Sen. Barry Goldwater (R-Ariz.), long the symbol of the conservative movement, said yesterday he will fight "every step of the way" against religious groups that seek to pressure public officials.

In a breakfast interview with a group of reporters and in a speech on the Senate floor, the 1964 Republican presidential nominee said, "I'm frankly sick and tired of the political preachers across this country telling me as a citizen that, if I want to be a moral person, I must believe in A, B, C or D....I am even more angry as a legislator who must endure the threats of every religious group who thinks it has some God-granted right to control my vote on every roll call in the Senate."

Goldwater clashed sharply a few weeks ago with anti-abortion groups and the Moral Majority, when they criticized President Reagan's choice of Arizona Circuit Judge Sandra Day O'Connor for the Supreme Court. He told reporters yesterday morning he had been looking for a public forum in which to broaden his attack. After rehearsing the speech at breakfast, he decided to deliver it on the Senate floor.

"I don't like the New Right," Goldwater said. "What they're talking about is not conservatism."

In the formal speech, the Arizonan asked Americans to "look at the carnage in Iran, the bloodshed in Northern Ireland, or the bombs bursting in Lebanon," all of which he said stemmed from "injecting religious issues into the affairs of state."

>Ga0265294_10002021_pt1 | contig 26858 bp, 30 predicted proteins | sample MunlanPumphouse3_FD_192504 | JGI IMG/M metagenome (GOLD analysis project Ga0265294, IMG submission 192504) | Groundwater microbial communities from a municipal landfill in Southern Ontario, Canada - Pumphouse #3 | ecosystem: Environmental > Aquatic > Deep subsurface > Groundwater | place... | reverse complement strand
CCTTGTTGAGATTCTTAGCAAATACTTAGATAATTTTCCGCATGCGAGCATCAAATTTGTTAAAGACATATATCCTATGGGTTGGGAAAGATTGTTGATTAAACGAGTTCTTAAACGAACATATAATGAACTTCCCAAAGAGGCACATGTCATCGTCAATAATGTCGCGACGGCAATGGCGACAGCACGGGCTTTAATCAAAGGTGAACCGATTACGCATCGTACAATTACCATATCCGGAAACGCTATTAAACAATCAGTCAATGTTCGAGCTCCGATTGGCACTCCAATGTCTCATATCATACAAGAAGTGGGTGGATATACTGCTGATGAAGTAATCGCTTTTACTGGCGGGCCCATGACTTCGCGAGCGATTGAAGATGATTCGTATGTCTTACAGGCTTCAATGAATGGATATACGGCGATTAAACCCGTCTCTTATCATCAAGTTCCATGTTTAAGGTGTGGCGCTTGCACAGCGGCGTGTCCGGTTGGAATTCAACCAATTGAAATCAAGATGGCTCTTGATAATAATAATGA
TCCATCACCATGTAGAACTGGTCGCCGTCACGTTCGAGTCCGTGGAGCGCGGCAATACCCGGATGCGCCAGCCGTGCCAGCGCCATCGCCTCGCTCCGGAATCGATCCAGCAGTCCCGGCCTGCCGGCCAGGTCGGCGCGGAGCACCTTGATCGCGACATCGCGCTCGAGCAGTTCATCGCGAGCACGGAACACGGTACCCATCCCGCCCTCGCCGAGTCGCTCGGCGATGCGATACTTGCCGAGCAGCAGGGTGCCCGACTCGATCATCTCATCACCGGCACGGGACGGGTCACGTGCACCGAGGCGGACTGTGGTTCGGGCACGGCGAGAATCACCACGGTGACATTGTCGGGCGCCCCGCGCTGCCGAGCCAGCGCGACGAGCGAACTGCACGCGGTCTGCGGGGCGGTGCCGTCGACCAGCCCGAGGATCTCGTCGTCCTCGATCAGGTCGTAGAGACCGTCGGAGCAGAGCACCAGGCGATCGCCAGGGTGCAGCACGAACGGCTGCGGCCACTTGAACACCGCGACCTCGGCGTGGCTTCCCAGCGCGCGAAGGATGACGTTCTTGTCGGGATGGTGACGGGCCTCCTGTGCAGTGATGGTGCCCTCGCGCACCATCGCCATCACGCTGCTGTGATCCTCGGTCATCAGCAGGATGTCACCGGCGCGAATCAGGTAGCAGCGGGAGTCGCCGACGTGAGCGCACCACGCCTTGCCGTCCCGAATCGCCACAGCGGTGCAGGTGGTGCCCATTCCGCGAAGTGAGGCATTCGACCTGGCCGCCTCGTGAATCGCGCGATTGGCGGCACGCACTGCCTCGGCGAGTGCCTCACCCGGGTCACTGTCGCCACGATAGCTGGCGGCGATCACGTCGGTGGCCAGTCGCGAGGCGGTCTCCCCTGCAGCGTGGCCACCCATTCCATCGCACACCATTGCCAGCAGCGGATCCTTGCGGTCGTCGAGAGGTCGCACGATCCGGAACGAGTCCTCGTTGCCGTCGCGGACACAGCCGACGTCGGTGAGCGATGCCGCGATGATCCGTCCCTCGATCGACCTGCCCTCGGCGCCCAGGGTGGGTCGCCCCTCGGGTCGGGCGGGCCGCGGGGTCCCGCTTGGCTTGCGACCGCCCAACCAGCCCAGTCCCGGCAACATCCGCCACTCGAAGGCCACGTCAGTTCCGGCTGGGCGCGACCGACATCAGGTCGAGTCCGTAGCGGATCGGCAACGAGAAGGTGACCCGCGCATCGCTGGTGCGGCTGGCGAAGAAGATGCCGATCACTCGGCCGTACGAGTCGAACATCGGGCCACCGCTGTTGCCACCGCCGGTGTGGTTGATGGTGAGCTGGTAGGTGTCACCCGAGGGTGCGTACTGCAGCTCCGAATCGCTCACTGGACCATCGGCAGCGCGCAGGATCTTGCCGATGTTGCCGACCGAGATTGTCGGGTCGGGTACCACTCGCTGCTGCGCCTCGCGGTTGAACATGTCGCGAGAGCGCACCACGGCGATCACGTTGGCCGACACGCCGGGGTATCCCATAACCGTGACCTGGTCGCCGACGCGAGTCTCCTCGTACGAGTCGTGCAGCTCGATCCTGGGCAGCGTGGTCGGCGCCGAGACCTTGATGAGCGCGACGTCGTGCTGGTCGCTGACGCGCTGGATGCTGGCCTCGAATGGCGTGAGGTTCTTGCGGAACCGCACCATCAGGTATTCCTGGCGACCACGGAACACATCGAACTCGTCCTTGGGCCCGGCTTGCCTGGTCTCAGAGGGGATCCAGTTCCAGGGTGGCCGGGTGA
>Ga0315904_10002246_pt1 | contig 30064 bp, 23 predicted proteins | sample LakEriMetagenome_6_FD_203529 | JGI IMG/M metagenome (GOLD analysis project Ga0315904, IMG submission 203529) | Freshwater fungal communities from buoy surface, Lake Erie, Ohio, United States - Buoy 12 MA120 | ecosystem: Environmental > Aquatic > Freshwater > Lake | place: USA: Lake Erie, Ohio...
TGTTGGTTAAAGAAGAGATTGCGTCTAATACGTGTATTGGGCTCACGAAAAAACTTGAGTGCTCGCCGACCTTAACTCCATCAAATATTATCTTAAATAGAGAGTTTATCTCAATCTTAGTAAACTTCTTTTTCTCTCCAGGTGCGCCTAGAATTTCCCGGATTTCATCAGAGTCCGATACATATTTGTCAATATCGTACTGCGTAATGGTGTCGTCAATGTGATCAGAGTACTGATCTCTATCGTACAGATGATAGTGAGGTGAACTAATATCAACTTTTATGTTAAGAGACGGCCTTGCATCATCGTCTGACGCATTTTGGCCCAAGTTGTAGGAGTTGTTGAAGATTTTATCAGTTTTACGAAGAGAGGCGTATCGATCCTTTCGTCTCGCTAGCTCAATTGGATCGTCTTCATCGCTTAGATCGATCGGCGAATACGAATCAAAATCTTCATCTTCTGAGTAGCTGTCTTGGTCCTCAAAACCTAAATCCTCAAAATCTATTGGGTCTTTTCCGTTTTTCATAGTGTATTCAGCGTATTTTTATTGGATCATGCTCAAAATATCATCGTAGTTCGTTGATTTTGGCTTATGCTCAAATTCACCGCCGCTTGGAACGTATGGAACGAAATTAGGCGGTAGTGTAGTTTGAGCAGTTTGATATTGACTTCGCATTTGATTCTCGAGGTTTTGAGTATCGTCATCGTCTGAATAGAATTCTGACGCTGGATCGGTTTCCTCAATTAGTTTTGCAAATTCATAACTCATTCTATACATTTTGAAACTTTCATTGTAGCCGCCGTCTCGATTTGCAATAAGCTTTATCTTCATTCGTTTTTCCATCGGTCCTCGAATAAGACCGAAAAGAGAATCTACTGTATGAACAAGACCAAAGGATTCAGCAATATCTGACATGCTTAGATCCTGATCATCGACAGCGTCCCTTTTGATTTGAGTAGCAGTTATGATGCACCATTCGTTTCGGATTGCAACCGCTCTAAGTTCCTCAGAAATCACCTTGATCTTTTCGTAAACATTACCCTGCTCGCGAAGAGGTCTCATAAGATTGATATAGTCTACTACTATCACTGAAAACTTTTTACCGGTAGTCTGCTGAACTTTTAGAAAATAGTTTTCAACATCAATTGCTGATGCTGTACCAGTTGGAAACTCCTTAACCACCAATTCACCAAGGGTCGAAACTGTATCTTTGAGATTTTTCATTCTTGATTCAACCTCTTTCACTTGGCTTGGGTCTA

"By maintaining the separation of church and state," Goldwater said, "the United States has avoided the intolerance which has so divided the rest of the world with religious wars."

Citing such groups as the Moral Majority and "pro-life" organizations, Goldwater called "the religious factions that are growing throughout our land...a divisive element that could tear apart the very spirit of our representative system, if they gain sufficient strength."

He said, "Far too much of the time of members of Congress and officials of the Executive Branch is used up dealing with special-interest groups on issues like abortion, school busing, ERA, prayer in the schools and pornography."

Goldwater said he shared "many of the values emphasized by these organizations," but would "fight them every step of the way if they try to dictate their moral convictions to all Americans in the name of 'conservatism.' "

Asked about the bill to encourage chastity among teen-agers that was sponsored by one of the "New Right" senators, Jeremiah Denton (R-Ala.), Goldwater asked, "How the hell are you going to regulate that? They've been trying ever since the apple. It's just like abortion. You can make them unconstitutional but they're still going to go out and have one."

In the press breakfast, Goldwater also poked a bit of fun at President Reagan, even while saying his political protege "is doing all right." After saying he had been converted to support of the draft by the need for trained manpower in the military, Goldwater was asked what he thought it would take to persuade Reagan that the volunteer army was not working. The senator replied:

"It would take a recognizable national calamity--if they woke him up in time and told him about it."